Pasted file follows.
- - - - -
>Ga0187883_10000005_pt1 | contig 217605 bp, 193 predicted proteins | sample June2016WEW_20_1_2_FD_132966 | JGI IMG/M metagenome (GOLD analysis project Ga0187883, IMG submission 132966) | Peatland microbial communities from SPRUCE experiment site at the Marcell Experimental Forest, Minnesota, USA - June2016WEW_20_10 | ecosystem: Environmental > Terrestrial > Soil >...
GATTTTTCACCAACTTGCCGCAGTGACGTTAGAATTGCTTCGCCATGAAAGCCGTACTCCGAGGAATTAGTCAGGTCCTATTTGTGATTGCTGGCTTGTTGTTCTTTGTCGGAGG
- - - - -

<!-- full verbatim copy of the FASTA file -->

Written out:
>Ga0187883_10000005_pt1 | contig 217605 bp, 193 predicted proteins | sample June2016WEW_20_1_2_FD_132966 | JGI IMG/M metagenome (GOLD analysis project Ga0187883, IMG submission 132966) | Peatland microbial communities from SPRUCE experiment site at the Marcell Experimental Forest, Minnesota, USA - June2016WEW_20_10 | ecosystem: Environmental > Terrestrial > Soil >...
GATTTTTCACCAACTTGCCGCAGTGACGTTAGAATTGCTTCGCCATGAAAGCCGTACTCCGAGGAATTAGTCAGGTCCTATTTGTGATTGCTGGCTTGTTGTTCTTTGTCGGAGG